Advances in X-ray spectroscopy, both in Energy Dispersive Spectroscopy (EDS) and a new novel Wavelength Dispersive Spectrometer (WDS) have also pushed the boundaries to higher mag, lower voltage and lower X-ray energy (soft X-ray) analysis opening up new avenues for specimen observation and analysis. More & more we are seeing other accessories like EBSD, TKD, CL, etc. being integrated into the everyday operation of the electron microscopes.
These new state-of-the-art microscopes, detectors and spectrometers today allows one to overcome many of the historical limitations associated with low kV imaging and microanalysis. HOWEVER, there are some considerations that may not have been thought about in the past. Some case studies and examples of the good things (and some of the bad) that can result from ultralow kV imaging and analysis will be presented.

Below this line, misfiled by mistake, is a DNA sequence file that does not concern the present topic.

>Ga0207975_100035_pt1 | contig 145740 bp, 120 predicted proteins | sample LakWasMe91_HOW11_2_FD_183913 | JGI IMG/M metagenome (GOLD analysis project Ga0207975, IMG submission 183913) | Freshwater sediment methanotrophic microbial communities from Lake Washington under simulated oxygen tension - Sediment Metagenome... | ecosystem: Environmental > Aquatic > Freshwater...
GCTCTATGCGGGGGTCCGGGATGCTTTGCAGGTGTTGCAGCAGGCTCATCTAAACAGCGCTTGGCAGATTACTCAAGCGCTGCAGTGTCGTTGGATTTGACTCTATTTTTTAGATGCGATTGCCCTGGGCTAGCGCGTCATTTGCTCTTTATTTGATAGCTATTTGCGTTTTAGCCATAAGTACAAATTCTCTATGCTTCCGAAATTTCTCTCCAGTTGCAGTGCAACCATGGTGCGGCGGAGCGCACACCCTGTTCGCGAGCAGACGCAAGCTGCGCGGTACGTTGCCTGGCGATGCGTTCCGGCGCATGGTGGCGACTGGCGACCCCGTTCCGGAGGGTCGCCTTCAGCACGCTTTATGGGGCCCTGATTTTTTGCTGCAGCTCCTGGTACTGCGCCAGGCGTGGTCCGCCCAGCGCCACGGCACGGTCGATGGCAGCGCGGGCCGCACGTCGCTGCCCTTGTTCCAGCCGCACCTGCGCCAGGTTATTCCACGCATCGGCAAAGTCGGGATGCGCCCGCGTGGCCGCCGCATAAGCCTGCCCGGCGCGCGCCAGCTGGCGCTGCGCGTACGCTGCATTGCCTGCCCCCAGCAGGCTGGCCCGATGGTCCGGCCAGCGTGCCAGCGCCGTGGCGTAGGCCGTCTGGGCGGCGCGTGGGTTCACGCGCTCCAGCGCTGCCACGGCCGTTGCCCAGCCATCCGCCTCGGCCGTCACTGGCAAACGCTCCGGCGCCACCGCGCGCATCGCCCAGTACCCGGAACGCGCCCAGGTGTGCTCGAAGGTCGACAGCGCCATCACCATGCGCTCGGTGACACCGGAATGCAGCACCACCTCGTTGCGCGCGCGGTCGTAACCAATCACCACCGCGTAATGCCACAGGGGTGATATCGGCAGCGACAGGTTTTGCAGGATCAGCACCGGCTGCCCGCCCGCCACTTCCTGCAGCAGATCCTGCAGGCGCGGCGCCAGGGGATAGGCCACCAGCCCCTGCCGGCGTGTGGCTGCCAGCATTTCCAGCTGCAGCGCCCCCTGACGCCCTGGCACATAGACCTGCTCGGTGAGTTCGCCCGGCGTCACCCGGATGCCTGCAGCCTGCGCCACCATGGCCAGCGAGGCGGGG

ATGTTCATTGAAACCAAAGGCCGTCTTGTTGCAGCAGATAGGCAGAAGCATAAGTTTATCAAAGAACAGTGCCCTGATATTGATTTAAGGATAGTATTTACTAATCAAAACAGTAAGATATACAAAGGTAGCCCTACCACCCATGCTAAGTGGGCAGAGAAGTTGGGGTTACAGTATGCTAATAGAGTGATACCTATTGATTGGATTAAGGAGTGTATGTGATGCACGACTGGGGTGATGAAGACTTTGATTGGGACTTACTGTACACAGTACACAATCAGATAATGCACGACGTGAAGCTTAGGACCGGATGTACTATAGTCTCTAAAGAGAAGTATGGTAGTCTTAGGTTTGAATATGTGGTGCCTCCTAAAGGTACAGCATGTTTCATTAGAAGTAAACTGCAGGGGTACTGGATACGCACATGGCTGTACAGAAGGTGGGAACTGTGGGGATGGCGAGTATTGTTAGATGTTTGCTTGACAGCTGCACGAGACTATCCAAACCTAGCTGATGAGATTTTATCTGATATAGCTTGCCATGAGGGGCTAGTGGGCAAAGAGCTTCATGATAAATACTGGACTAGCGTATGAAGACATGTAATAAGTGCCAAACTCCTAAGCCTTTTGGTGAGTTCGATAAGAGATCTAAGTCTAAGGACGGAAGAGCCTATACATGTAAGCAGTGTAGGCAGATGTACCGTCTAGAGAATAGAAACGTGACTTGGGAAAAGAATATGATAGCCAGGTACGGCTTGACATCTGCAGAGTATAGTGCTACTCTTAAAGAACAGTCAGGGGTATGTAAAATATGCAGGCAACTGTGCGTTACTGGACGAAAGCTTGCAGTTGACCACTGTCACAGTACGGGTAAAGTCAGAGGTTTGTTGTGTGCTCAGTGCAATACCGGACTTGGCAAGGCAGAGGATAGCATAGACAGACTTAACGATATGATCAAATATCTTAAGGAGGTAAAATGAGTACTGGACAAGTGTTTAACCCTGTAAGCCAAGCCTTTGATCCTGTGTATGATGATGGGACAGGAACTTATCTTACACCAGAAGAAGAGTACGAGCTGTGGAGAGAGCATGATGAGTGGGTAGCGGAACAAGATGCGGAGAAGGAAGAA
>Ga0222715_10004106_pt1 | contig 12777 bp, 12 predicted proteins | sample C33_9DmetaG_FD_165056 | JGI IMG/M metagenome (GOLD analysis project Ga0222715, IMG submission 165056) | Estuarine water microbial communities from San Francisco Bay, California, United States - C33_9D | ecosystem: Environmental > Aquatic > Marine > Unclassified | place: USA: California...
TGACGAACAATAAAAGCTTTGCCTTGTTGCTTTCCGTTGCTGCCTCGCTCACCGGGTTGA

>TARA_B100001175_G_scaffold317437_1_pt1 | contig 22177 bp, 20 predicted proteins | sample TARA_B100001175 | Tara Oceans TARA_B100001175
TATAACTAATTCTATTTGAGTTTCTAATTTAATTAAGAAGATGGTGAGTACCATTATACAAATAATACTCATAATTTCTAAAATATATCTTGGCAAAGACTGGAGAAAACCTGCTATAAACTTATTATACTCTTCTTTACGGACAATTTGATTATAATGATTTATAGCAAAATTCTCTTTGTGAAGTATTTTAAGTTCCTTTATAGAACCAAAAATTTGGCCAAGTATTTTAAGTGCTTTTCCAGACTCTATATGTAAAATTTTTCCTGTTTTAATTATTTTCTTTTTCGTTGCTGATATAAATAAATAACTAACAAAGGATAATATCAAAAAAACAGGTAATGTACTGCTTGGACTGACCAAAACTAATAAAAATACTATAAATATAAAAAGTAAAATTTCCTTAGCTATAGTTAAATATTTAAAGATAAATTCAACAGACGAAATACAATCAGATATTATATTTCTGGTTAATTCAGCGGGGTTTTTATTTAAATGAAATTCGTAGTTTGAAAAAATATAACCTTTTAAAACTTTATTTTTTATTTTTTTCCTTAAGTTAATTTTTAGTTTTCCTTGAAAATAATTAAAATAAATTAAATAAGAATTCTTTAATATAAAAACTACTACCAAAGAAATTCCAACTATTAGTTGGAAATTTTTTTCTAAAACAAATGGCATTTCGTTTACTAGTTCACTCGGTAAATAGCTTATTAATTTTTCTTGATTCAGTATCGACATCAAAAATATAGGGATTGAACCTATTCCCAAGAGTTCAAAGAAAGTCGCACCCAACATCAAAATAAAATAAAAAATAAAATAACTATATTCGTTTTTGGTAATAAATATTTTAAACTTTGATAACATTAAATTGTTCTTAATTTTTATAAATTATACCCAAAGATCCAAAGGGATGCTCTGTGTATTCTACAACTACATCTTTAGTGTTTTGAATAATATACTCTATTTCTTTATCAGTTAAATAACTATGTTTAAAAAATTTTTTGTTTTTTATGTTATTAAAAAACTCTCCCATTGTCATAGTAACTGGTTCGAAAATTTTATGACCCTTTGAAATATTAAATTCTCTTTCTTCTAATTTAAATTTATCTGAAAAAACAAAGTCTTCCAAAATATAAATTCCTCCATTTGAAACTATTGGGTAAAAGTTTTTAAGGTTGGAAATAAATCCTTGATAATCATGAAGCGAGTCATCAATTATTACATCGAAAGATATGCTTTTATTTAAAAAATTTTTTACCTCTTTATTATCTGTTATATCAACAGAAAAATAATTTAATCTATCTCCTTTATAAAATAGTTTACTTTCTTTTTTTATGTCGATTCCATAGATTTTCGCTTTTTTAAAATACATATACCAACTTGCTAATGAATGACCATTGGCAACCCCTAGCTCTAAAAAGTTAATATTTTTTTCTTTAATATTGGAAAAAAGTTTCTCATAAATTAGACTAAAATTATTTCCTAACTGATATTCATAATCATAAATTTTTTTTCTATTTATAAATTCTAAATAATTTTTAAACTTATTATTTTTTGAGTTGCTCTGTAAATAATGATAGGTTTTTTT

As you will see from the images and analyses, ultralow kV and or ultra-high spatial resolution is a VERY POWERFUL tool, and as with all powerful tools, it needs to be used with caution (or at least with keeping an eye out for the non-intuitive). Applications examples of previously “impossible tasks” will highlight how these new generations of microscopes & spectrometers have pushed the boundaries of electron microscopy for basic research and failure analysis
SAM, SXES, EPMA (An Alphabet Soup of FE Microanalysis)
All of the advantages of field emission discussed earlier have migrated in the microanalysis world for both Scanning Auger and Electron Microprobes providing a significant improvement of not only imaging resolution but spatial resolution for microanalysis well below the old limit of ~1micron. Improvements in detectors including the now ubiquitous SDD EDS have brought huge advances in microanalysis. A completely new type of x-Ray spectrometer that analyses very low energy x-Rays (soft x-Rays) with ultra ,ultra-high spectral resolution and chemical state mapping will be presented in detail with applications examples. New software allows a further improvements providing data that was very time consuming to acquire in the past.